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City starts release of biggest paychecks for athletes, coaches

EFFORTS REWARDED. The Philippine boxing team pose with mayor Benjamin Magalong at the mayor’s office at the Baguio city hall after they were honored during the Monday flag ceremony at the city hall grounds last November 22. The winning athletes, Carlo Paalam (3rd right), Nesthy Petecio (3rd left) and Eumir Marcial (2nd right) are starting to get their rewards when Paalam collected his bounty last Thursday. Petecio has already motored to the city to receive her PhP400,000 reward, while Marcial will get his next week. Coach Rey Galido (right) has also received his reward for coaching Petecio and the rewards of his fellow coaches Elmer Pamisa and Nolito Velasco were already released. Pigeon Lobien Photo

With Carlo Paalam receiving his Php400,000 check from the city government Thursday, Baguio has started to make good its promise to reward athletes who has fared well in international competitions and recognize the sacrifices made to attain a medal.

Paalam received his cash incentive as recognition of his silver performance in the 2020 Tokyo Olympics last August and the first ever athlete to get a reward that much.

“It all started with a PhP500 reward,” said Paul Rillorta of the City Sports Development Office.

The sports ordinance recognizing achievement of athletes is almost 27 years old and it does not distinguish if the athlete earned his or her medal in a regional, a national or an international competition, but it was a start.

It was the late councilor Narciso Padilla who started the trend of giving incentives when he was elected in 1992.

The reward has since grown to as much as PhP30,000 for an Asian or SouthEast Asian Games gold medal or any international competition.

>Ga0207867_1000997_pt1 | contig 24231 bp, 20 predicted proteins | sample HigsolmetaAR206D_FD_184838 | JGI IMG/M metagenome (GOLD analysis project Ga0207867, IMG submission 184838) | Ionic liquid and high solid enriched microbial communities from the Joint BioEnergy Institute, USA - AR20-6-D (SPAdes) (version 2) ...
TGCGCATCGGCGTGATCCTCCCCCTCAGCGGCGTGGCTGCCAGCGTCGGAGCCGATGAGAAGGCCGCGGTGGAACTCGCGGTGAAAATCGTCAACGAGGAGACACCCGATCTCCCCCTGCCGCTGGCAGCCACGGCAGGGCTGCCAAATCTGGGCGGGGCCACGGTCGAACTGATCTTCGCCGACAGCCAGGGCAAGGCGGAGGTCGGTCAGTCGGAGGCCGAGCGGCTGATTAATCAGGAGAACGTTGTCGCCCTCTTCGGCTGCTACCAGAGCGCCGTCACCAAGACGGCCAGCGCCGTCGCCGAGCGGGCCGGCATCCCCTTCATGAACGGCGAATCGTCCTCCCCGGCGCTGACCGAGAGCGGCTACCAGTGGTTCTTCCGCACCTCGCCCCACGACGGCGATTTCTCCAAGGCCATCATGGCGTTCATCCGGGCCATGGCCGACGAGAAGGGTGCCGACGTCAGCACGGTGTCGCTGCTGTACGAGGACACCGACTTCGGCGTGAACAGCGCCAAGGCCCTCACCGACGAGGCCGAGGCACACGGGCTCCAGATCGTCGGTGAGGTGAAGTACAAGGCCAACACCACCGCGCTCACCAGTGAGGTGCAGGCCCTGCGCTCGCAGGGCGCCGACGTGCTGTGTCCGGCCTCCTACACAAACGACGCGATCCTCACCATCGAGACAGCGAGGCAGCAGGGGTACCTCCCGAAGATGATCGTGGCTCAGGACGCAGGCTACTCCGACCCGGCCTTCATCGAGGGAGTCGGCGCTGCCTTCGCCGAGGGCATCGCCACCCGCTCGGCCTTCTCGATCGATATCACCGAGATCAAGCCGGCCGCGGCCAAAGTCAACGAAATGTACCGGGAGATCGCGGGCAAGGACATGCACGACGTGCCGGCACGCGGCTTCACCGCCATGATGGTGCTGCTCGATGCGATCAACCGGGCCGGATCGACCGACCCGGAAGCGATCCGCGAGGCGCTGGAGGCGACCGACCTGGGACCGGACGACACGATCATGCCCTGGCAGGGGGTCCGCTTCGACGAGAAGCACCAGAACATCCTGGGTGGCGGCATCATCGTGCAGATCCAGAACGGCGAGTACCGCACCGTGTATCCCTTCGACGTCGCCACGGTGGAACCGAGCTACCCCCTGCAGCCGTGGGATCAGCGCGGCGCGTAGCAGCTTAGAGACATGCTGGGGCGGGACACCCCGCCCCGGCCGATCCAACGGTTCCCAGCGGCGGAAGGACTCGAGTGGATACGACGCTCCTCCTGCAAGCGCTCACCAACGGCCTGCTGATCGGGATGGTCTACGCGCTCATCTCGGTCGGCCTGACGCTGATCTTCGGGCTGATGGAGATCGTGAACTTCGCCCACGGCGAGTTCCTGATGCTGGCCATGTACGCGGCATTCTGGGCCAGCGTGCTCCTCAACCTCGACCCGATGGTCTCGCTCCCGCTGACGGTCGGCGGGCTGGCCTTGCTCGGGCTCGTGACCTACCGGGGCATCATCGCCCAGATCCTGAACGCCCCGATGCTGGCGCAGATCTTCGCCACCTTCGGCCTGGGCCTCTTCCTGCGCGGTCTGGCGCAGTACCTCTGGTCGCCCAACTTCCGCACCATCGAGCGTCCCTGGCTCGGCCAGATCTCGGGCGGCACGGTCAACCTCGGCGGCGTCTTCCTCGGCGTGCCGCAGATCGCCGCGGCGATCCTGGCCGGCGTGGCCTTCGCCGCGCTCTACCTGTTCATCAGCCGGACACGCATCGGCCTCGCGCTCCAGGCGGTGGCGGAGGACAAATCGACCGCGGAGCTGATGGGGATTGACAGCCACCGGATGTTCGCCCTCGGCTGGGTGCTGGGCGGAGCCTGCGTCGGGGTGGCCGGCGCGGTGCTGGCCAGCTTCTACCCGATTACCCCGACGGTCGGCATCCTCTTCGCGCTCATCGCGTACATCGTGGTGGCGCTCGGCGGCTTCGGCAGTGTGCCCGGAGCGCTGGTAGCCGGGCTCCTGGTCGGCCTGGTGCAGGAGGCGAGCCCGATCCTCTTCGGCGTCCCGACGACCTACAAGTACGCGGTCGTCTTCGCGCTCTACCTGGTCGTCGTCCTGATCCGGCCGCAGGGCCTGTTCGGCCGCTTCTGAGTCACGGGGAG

Paalam last January was the recipient of that amount along with other SEAGames gold medalists like fellow Olympics silver medalist, Nesthy Petecio, who took the bus Thursday to get her reward.

But what he got Thursday morning was the biggest ever the city has given.

Petecio will receive a similar amount which she will get once she has to be bubbled for a week at the national boxing training center at the Baguio Teachers Camp.

“I’ll be jailed for a week,” said the ever funny Petecio on her Facebook page when she reported at Teacher Camp upon her arrival.

Three national boxers are the recipient of the biggest ever incentive given by the city. Paalam and Petecio have a PhP400,000 reward, while bronze medalist Eumir Marcial is set to get PhP300,000.

Their coaches will get half of their wards. Coach Reynaldo Galido received PhP200,000 for Petecio’s silver medal finish and received in behalf of coaches Elmer Pamisa and Nolito Velasco PhP200,000 and PhP150,000.

“Coach Rey presented an authorization letter from coaches Pamisa and Velasco to receive in their behalf their cash rewards,” said former national coach Glicerio Catholico, Jr.

All in all, the athletes and coaches received a total of P1.65 million, a substantial amount in the sizable cash rewards they received from the national government and private organizations and individuals.

Councilor and Youth Rep. Levy Lloyd Orcales said the amount is the city’s appreciation of the efforts made by the athletes.

“In a message to this writer, he said: “This is our way to show our deepest gratitude and support to sports, to our athletes and coaches.”

He added: “What the city has given is not enough for the sacrifices and dedication in their training to represent the country as well as our city.”

Orcales further said: “What they did is once in a lifetime, since this is the first time that we have Olympics medals.”

The reward, he said, will show that the government is supportive of them. And to motivate other athletes to continue developing their skills,…”

He added that it is “one good way to divert our youth and athletes from vices.”

Irish Magno was the fourth member of the Philippine boxing team in Tokyo but failed to reach the medal rounds. The four were honored by the city and their school University of Baguio last November 22.

The four also received scholarship as well as two more slots at the school, while UB president Javier Herminio Bautista gave them an undisclosed amount of money.

It is actually the second instance that local athletes brought home Olympics medal. In the 2008 Beijing Olympics, wushu sanda fighters Mariane Mariano and Benjie River won bronze medals.

Mariano is now competing in sambo, where she won a bronze medal in the last SEAG, while Rivera is retired and is raising a family with a partner in Nueva Vizcaya. Both were from the University of the Cordilleras.

The first Olympian was Hector Begeo who saw action in the 1988, 1992 and 1996 Olympics, that wrre held in Seoul, Korea, Barcelona, Spain and Atlanta, Georgia, United States, in that order. The late judoka Jerry Dino joined the Mountain Province born Begeo in the 1992 and 1996 Olympics.

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